It takes a village to raise a child

I have grand visions of being super mom and singlehandedly caring for my kids and our home, but let’s face it, I am not super mom. I don’t think God ever intended for one person to manage it all themselves. Let’s take the fact that it takes two to conceive a child- in theory actually, two people in love. Are two people enough to raise a family? Two people can do the majority of the work, but no, I don’t think parents were meant to go the road alone. We have been so blessed over the years with all the love and support we have received. I could use a million examples, but we just had a crazy weekend that we only survived with help from others, so I’m going to use that as my example.

Since our Mother’s Day road trip went so well we decided we were ready to take it to the next level. Haha! Actually it was my Grandma’s 80th birthday, and we needed to hit the road again to share in her celebration. I knew how important this was to my grandma and that it would be an opportunity to get together with family that I rarely get to see, but the logistics of it all were challenging. We decided the only way to survive it was to take Friday off and break up the drive. So we called Clint’s brother and sister-in-law who graciously agreed to let us invade their home. It was wonderful to get to spend time with them, and Parker had an absolute blast playing with his cousin!

Parker and his cousin Quinn painting together

Parker and his cousin Quinn enjoying art time

When we arrived at my Grandma’s party the next day it was time for Austin to eat and for Parker to nap, or basically disaster in the making.  Fortunately though, we had the support of a whole crew of people who understood exactly what having kids is like.  I should mention that my dad is one of six, and those six have well… gone forth and multiplied.  So when lunch was served and I had Parker in my arms (so he could see and select what he wanted), as well as two plates (one for me and one for Parker), and somehow was supposed to get food on the plates… oh yeah, and not completely hold up the line of people… a family member jumped in and was literally filling my plate for me… so nice!  When Austin spit up and I failed to have a spit rag on me, someone was there with a napkin.  When Parker was struggling to sit still and eat, someone was there to lend a hand.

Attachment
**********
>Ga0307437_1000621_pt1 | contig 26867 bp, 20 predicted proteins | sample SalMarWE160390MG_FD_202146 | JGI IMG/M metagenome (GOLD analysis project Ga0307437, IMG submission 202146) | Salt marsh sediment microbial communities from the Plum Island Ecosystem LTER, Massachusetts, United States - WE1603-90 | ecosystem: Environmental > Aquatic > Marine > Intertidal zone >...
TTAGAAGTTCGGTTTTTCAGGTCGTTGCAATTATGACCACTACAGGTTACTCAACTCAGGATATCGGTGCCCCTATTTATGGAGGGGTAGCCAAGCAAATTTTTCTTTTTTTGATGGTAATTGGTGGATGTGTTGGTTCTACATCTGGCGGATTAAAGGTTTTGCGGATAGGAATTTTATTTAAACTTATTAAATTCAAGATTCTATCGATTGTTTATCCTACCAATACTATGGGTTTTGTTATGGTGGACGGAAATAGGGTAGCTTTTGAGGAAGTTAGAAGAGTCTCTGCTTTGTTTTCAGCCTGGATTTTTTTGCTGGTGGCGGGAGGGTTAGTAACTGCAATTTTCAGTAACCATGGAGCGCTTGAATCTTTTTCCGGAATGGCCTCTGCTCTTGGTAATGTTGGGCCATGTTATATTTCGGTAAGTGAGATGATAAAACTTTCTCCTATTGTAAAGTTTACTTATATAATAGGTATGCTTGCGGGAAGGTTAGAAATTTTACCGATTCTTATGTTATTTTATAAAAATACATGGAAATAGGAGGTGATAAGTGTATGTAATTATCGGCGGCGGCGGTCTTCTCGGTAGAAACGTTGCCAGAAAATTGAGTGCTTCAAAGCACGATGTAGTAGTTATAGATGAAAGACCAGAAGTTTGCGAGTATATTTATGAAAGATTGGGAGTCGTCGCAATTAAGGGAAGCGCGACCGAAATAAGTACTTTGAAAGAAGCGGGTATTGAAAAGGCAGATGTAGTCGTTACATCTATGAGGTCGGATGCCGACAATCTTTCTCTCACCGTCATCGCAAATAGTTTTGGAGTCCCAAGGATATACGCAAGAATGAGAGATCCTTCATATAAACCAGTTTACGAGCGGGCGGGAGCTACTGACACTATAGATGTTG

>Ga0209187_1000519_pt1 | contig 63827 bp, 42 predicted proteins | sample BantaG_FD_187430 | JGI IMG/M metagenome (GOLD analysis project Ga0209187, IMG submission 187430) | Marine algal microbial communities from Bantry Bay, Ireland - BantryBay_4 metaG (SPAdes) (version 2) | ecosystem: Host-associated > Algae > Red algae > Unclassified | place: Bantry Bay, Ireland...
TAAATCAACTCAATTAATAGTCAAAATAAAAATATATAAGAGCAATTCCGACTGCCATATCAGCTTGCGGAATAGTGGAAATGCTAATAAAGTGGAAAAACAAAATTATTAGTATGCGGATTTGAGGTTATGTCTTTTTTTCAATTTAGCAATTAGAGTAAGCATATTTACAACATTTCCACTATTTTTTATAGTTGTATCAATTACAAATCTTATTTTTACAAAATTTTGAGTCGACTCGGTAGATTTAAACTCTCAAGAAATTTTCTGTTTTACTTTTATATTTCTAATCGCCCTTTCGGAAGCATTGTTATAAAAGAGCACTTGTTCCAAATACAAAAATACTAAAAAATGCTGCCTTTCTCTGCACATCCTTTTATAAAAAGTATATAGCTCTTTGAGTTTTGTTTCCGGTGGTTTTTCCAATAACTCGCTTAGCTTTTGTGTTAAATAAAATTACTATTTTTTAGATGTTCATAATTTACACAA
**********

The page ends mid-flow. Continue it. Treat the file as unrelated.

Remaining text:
What a joy to be surrounded by family!  Even just looking at my aunts, uncles and cousins was encouraging to me… seeing other people who also value family and keep that as their priority despite the challenges involved.  These people are such a part of who I am even though many of them I rarely get to see.  With them all around me, I was home.  I also should mention how awesome my husband is.  Here he is exhausted and amongst all of these people he doesn’t know, and yet he jumps in to help as needed… watch the kids so I can visit, take pictures of everyone, and be the charming man he is who manages to make friends with everyone along the way. And on our drive back when we had to stop to feed Austin and Parker was falling apart, my parents took Parker in their car so he could wind down and sleep and we could feed Austin in peace.